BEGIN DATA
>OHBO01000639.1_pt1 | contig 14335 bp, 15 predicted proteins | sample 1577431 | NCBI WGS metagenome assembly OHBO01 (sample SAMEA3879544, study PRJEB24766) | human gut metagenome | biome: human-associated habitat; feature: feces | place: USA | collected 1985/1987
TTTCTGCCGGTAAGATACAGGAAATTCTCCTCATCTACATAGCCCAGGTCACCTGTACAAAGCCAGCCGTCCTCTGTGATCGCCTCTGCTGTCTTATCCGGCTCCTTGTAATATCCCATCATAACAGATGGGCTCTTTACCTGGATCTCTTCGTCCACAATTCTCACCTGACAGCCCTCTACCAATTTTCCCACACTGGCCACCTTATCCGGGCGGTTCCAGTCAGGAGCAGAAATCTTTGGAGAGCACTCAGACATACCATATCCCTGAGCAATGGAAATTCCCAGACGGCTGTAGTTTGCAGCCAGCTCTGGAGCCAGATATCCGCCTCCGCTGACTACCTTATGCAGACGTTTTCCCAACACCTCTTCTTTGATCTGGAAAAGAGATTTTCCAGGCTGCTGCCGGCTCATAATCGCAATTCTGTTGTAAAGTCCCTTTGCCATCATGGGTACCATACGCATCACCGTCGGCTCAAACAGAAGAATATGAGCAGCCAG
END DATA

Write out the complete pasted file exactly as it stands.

>OHBO01000639.1_pt1 | contig 14335 bp, 15 predicted proteins | sample 1577431 | NCBI WGS metagenome assembly OHBO01 (sample SAMEA3879544, study PRJEB24766) | human gut metagenome | biome: human-associated habitat; feature: feces | place: USA | collected 1985/1987
TTTCTGCCGGTAAGATACAGGAAATTCTCCTCATCTACATAGCCCAGGTCACCTGTACAAAGCCAGCCGTCCTCTGTGATCGCCTCTGCTGTCTTATCCGGCTCCTTGTAATATCCCATCATAACAGATGGGCTCTTTACCTGGATCTCTTCGTCCACAATTCTCACCTGACAGCCCTCTACCAATTTTCCCACACTGGCCACCTTATCCGGGCGGTTCCAGTCAGGAGCAGAAATCTTTGGAGAGCACTCAGACATACCATATCCCTGAGCAATGGAAATTCCCAGACGGCTGTAGTTTGCAGCCAGCTCTGGAGCCAGATATCCGCCTCCGCTGACTACCTTATGCAGACGTTTTCCCAACACCTCTTCTTTGATCTGGAAAAGAGATTTTCCAGGCTGCTGCCGGCTCATAATCGCAATTCTGTTGTAAAGTCCCTTTGCCATCATGGGTACCATACGCATCACCGTCGGCTCAAACAGAAGAATATGAGCAGCCAG